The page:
With back to school around the corner, we are devoting this week’s First Lady Friday to a pioneer teacher, Katharin Hodges Daland.

We will be doing other educators and education advocates in the future, such as Annie McCarthy and Maggie McBreen. Feel free to reach out with any other women you would like us to spotlight!

Katharin Hodges Daland is the first recorded schoolteacher in Peabody (then part of Salem’s Middle District). Daland taught at the home of James Houlton on Prospect Street from 1708 to 1712.

Site of James Houlton’s House on Prospect Street; this house, the second on this site, was built in 1816.

Katharin Hodges was born on August 20, 1664 to George and Mary Hodges on Essex Street in Salem, Massachusetts. Mary Hodges died in November of 1665, and Katharin was adopted by Katharine and Thomas Rootes. Family tradition indicates that Katharin stayed with her adopted mother’s family in 1680 in Boston and received some formal education.

In 1681, at the age of 17, Katharin Hodges married Benjamin Daland of Beverly. They had four children: Mary (b. 1683), Benjamin (b. 1686), John (b. 1688) and George (b. 1689). Sadly, on November 23, 1691, Benjamin Daland died, leaving Katherin a widow with four young children. She relied on the kindness of family, friends and her church in the first years after her husband’s passing. In 1700, she inherited the home of Katharine and Thomas Rootes, which she sold to John Masury.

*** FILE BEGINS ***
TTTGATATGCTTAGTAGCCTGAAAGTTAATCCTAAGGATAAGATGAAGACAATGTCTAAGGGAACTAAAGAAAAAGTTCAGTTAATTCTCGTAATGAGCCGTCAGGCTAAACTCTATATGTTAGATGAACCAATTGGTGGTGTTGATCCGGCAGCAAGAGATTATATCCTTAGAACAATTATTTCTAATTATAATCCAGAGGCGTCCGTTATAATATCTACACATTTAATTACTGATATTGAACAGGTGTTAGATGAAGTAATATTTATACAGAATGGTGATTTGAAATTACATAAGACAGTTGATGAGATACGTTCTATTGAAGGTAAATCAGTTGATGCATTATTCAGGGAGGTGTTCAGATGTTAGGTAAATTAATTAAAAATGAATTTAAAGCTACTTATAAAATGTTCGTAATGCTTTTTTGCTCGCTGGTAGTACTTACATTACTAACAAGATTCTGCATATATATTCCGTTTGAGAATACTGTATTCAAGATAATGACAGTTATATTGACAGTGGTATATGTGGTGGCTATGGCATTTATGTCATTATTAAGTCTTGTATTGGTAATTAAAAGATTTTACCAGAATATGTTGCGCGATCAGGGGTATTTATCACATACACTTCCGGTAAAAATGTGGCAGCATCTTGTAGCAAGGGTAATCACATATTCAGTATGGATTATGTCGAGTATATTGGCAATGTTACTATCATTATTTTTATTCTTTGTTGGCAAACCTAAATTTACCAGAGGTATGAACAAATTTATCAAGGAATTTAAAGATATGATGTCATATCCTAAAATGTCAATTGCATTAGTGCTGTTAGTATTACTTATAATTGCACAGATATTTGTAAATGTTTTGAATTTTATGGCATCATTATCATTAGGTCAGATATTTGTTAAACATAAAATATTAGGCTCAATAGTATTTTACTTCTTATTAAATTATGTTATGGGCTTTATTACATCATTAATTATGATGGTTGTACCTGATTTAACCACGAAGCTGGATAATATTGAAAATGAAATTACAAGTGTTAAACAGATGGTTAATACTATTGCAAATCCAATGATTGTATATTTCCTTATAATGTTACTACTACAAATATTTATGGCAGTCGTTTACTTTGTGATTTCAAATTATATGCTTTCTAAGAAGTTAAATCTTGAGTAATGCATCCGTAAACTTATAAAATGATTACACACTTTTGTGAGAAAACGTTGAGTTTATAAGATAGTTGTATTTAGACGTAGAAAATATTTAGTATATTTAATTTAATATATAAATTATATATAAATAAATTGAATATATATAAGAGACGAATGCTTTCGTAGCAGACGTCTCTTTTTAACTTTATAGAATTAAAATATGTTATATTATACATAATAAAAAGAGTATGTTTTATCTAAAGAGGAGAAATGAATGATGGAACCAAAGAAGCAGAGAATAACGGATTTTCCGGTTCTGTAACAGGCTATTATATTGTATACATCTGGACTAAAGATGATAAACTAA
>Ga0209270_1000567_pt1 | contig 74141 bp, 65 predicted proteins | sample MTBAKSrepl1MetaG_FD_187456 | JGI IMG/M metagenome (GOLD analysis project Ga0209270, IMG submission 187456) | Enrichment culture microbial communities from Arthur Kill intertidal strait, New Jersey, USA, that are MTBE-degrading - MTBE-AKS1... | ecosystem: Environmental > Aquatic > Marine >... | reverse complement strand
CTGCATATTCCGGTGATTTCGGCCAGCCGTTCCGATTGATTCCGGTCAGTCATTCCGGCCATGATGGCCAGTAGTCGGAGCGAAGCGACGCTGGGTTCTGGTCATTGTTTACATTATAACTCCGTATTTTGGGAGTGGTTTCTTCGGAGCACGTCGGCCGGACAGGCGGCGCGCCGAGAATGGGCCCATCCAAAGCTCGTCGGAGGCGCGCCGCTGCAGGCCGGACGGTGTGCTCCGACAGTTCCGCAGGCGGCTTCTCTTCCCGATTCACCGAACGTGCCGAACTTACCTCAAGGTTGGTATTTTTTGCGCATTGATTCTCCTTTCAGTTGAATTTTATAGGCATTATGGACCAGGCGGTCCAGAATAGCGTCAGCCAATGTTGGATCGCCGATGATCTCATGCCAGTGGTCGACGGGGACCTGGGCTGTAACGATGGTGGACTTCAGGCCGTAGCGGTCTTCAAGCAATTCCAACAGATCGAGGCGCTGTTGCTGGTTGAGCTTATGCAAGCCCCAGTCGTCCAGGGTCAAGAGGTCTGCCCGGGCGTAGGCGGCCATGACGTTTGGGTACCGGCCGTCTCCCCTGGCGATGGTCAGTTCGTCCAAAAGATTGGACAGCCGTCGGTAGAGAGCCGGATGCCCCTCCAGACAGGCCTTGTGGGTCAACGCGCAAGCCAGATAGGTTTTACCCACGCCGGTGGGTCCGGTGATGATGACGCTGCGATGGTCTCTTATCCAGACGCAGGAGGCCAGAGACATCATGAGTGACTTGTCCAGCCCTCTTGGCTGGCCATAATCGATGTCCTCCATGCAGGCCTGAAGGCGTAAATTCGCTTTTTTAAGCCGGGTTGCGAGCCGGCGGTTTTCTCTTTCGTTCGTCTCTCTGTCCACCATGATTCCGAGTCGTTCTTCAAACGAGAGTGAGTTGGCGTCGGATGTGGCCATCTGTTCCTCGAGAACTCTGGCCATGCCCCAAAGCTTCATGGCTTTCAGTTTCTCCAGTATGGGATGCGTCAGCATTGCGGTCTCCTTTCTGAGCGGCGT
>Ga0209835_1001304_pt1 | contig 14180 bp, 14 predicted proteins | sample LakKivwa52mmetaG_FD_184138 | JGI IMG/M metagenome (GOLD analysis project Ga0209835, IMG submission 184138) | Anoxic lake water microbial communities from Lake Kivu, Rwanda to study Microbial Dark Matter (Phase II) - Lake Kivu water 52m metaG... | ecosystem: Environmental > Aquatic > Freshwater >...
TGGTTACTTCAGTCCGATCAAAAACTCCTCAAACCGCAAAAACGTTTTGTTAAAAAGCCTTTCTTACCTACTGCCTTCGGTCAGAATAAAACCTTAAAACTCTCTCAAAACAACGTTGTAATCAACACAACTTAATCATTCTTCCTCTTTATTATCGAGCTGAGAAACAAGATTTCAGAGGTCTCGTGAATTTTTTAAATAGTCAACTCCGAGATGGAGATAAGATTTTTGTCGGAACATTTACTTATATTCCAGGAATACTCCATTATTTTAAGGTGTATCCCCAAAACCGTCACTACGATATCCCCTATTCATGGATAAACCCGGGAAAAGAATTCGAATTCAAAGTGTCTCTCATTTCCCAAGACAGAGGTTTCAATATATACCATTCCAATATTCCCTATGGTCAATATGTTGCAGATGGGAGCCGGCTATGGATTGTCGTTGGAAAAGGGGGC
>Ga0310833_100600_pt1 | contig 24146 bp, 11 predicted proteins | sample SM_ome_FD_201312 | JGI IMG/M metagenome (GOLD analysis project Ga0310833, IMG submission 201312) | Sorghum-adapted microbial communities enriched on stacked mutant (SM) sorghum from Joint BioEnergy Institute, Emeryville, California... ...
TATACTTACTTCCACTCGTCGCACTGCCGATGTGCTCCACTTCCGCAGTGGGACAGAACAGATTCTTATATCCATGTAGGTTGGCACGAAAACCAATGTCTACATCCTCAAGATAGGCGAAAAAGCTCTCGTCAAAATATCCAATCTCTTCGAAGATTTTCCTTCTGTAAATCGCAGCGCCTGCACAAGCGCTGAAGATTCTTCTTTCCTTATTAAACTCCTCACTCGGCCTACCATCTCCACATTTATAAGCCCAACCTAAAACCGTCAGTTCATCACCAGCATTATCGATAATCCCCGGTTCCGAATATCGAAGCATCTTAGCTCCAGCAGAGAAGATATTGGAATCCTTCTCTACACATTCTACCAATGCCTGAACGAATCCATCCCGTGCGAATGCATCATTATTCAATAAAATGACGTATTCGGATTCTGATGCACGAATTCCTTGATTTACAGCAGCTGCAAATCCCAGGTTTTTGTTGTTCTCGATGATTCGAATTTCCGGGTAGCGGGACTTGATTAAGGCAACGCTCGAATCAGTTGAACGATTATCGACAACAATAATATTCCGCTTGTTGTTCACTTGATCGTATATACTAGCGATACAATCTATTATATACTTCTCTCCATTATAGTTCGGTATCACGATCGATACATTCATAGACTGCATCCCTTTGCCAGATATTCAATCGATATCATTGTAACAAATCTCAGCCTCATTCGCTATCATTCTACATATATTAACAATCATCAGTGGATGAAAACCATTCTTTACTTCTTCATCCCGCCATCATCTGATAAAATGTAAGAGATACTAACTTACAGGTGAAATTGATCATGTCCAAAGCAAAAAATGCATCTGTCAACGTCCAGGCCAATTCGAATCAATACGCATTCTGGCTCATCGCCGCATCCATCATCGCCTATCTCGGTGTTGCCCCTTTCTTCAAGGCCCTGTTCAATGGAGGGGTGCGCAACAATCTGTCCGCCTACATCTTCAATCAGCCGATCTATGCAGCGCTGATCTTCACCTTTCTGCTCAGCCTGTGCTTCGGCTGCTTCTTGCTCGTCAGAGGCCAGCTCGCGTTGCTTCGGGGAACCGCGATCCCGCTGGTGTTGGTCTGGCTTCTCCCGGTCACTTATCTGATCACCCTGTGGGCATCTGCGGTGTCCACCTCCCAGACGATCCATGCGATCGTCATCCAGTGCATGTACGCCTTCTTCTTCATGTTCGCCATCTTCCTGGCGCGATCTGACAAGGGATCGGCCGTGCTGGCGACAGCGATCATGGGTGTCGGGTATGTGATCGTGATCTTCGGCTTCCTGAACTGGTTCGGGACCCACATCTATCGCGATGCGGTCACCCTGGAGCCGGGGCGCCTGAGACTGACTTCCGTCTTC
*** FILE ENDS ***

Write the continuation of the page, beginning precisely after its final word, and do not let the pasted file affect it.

In 1708, Rev. Joseph Green recruited Daland to start a school for the children of Salem Village, located at the home of James Houlton.


Daland’s signature from 1713, where she accepted payment of 5 pounds for teaching; Daland’s signature also appeared in 1700 on the deed, selling her inheritance from the Rootes. They are of the same hand.

In 1714, the town bought the house of Robert Pease at 62 Central Street for the first school in Salem’s Middle District (now Peabody). Daland was named its first school teacher. Salem designated 5 pounds to start a school teaching children in the Middle District “reading, writing and cyphering.”

In 1737, Peabody had 4 schools, 6 male teachers and 10 female teachers. The male teachers received 2 pounds a month and the women 6 pence per week. School was not free for all students until 1768, when Massachusetts mandated universal education to be funded through taxes.

The home of James Houlton on Prospect Street burned down in 1816. It was replaced by another brick house by then owner Rev. Thorndike Proctor. Daland’s descendent, Dr. Myron Chamberlain, had a plaque and stone marker placed at the site of the Daland’s first classroom. When it was dedicated October 1, 1910 by the Peabody Historical Society, there was about 100 people in attendance. Today, the plaque sits behind the North Shore Mall, across the street, on Prospect Street.

Photograph: Plaque, October 1, 1910


The Peabody Historical Society, Fifteenth Annual Report and Address by George H. Martin at the Unveiling of the Tablet in Memory of “Katharin Daland” (1910-1911), October 1910.

John Wells. The Peabody Story. Essex Institute, 1972, pages 199-201.